Early on we made the decision that the cornerstone of our business would always be artisan small batch roasting, and that we would not deviate from artisan roasting, no matter what opportunities came our way or how much we grew.
This means that we will always use smaller roasters that will allow us to roast without relying on computerized roast controllers. Computerized roasting is NOT artisan roasting.
The artisan mindset is always at work here. We carefully select green coffee samples, roast them and cup the results, over and over until we find the right profile that reveals the subtle fruity, floral, sweet and savory flavors locked inside the bean.
A successful roast profile is not about just the end temperature or color of the roasted coffee, but the controlled, increase and decrease of temperature and airflow at set points during the roasting process that change the chemistry of the sugars and proteins inside the bean as it is roasted.
If these sugars and proteins are burned by not applying the heat correctly – the coffee will taste bitter – no matter how dark or light it is roasted.
If the initial temperature of the roaster is too hot at the start of the roast, sugars will not caramelize slowly enough, the coffee will loose its sweetness and the subtle aromatics will be burned off. The coffee will taste baked and lifeless.
Unfortunately these mistakes are not just made by large national chains, but roasting companies everywhere that try to substitute automation for training and quality control.
Far too many business owners become “coffee roasters” by buying a roaster with a computerized controller and taking a couple days of training, and it is evident by the product they produce.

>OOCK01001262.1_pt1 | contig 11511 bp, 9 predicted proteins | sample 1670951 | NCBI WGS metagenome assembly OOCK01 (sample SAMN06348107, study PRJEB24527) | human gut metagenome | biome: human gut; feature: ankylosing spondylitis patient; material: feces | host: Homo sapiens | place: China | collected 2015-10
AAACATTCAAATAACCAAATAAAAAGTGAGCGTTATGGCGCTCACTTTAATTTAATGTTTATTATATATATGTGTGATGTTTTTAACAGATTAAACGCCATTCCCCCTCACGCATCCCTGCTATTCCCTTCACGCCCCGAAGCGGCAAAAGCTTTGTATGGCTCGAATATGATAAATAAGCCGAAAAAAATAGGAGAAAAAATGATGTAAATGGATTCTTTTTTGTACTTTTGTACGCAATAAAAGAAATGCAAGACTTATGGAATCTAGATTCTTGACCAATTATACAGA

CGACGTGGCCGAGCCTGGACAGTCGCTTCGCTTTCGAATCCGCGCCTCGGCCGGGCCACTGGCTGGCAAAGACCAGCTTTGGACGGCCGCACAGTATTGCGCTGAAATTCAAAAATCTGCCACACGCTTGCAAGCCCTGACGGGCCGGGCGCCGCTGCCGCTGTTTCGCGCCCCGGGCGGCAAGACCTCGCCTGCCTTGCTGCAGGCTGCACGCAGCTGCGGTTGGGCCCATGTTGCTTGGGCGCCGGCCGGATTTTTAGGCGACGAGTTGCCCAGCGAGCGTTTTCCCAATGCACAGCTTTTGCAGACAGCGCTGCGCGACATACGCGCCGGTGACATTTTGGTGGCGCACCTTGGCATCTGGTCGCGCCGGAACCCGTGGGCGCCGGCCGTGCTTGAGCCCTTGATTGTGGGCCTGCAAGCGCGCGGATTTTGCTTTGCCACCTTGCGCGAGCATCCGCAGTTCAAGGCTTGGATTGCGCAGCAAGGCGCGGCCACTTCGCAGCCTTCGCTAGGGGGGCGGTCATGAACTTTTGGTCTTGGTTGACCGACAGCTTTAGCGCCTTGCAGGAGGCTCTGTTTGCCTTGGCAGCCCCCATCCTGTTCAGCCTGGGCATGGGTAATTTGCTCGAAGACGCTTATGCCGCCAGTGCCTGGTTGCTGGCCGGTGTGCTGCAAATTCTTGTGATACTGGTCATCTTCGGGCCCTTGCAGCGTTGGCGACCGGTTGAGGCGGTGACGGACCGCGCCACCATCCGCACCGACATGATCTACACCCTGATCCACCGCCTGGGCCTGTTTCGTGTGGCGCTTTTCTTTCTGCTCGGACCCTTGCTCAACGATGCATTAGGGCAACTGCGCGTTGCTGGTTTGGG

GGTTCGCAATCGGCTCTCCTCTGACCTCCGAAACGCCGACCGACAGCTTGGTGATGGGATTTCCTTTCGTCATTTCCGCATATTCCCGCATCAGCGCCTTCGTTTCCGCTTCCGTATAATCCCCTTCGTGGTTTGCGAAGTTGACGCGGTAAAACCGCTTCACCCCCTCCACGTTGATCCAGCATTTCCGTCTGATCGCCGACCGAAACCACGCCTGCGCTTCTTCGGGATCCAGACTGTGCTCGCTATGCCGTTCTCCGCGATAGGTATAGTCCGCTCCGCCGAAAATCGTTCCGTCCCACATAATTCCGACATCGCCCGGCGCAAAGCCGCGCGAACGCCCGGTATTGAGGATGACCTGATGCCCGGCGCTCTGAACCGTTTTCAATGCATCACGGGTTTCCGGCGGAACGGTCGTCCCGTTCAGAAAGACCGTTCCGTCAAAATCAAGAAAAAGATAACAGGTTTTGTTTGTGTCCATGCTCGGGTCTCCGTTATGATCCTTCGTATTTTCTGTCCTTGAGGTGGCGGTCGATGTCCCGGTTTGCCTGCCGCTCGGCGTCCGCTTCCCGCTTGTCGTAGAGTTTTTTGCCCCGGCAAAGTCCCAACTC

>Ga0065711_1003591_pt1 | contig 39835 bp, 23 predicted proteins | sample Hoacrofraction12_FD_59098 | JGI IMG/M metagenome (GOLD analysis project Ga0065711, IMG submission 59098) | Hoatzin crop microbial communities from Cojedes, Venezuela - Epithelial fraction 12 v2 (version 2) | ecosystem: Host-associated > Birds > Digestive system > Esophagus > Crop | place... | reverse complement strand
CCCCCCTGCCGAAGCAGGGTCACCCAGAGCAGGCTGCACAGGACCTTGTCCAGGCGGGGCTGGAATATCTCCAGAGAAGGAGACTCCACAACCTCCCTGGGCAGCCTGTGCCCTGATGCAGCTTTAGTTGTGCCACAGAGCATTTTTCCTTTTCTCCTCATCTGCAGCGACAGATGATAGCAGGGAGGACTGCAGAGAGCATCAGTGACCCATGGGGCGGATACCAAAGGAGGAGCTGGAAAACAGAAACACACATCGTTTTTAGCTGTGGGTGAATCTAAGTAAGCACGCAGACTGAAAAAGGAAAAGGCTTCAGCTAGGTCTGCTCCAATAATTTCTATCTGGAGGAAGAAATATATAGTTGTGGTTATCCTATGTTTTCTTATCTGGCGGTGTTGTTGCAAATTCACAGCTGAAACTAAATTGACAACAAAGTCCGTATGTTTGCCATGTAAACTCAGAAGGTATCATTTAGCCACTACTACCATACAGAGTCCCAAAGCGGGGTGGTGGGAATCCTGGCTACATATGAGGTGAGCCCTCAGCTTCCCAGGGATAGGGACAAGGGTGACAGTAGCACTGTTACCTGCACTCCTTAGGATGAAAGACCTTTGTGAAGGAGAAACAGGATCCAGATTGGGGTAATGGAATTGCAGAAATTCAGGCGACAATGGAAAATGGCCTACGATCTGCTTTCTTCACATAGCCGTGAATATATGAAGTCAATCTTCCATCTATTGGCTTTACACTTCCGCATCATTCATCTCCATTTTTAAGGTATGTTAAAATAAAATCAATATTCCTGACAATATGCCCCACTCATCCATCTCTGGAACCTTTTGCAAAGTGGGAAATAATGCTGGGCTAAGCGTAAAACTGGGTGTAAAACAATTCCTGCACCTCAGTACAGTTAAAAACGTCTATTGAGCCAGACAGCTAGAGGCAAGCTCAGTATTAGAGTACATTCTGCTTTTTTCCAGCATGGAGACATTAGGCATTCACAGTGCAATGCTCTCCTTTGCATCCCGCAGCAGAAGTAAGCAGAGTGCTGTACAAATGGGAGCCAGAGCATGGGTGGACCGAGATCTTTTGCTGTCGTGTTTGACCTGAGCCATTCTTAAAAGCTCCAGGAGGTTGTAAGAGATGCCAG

The roasting process does not happen in a vacuum. The weather outside as well as the temperature inside the roasting room effects the profile each and every time we roast. If the barometric pressure is high on a sunny still day the ducting will act very differently than it will on a windy rainy day. This greatly affects the airflow inside the roasting drum, which will affect heat transfer to the green coffee. Using the same exact profile in both conditions would yield very different and inconsistent results.
The “roaster” that relies on a computerized controller, may select profile #7 for Guatemala on a sunny day and again selects #7 even later that same day after a change in the weather – may wonder why the Guatemala tastes different. The changes may be subtle – they may not be so subtle. Customers will notice.
When you buy your coffee next time, ask about your roasters process. Is it a person roasting your coffee or a computerized controller.